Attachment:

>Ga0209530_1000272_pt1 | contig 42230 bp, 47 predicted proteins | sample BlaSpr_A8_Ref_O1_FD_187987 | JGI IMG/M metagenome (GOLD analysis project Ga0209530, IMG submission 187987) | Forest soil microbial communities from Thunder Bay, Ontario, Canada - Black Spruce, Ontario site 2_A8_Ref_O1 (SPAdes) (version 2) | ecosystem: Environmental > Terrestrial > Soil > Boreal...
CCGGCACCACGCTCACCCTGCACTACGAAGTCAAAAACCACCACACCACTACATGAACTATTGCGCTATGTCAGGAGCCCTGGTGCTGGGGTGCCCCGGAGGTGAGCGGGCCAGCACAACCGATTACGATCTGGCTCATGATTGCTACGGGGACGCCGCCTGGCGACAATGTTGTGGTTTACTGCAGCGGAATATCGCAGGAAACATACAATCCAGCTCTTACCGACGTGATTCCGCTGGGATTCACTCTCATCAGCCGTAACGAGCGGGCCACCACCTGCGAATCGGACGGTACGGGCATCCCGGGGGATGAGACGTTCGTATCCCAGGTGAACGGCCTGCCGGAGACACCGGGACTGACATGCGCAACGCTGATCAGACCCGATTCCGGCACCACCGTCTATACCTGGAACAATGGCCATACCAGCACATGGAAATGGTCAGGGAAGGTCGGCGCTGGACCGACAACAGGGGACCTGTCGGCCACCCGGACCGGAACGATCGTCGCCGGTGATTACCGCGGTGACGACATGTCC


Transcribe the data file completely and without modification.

>Ga0209530_1000272_pt1 | contig 42230 bp, 47 predicted proteins | sample BlaSpr_A8_Ref_O1_FD_187987 | JGI IMG/M metagenome (GOLD analysis project Ga0209530, IMG submission 187987) | Forest soil microbial communities from Thunder Bay, Ontario, Canada - Black Spruce, Ontario site 2_A8_Ref_O1 (SPAdes) (version 2) | ecosystem: Environmental > Terrestrial > Soil > Boreal...
CCGGCACCACGCTCACCCTGCACTACGAAGTCAAAAACCACCACACCACTACATGAACTATTGCGCTATGTCAGGAGCCCTGGTGCTGGGGTGCCCCGGAGGTGAGCGGGCCAGCACAACCGATTACGATCTGGCTCATGATTGCTACGGGGACGCCGCCTGGCGACAATGTTGTGGTTTACTGCAGCGGAATATCGCAGGAAACATACAATCCAGCTCTTACCGACGTGATTCCGCTGGGATTCACTCTCATCAGCCGTAACGAGCGGGCCACCACCTGCGAATCGGACGGTACGGGCATCCCGGGGGATGAGACGTTCGTATCCCAGGTGAACGGCCTGCCGGAGACACCGGGACTGACATGCGCAACGCTGATCAGACCCGATTCCGGCACCACCGTCTATACCTGGAACAATGGCCATACCAGCACATGGAAATGGTCAGGGAAGGTCGGCGCTGGACCGACAACAGGGGACCTGTCGGCCACCCGGACCGGAACGATCGTCGCCGGTGATTACCGCGGTGACGACATGTCC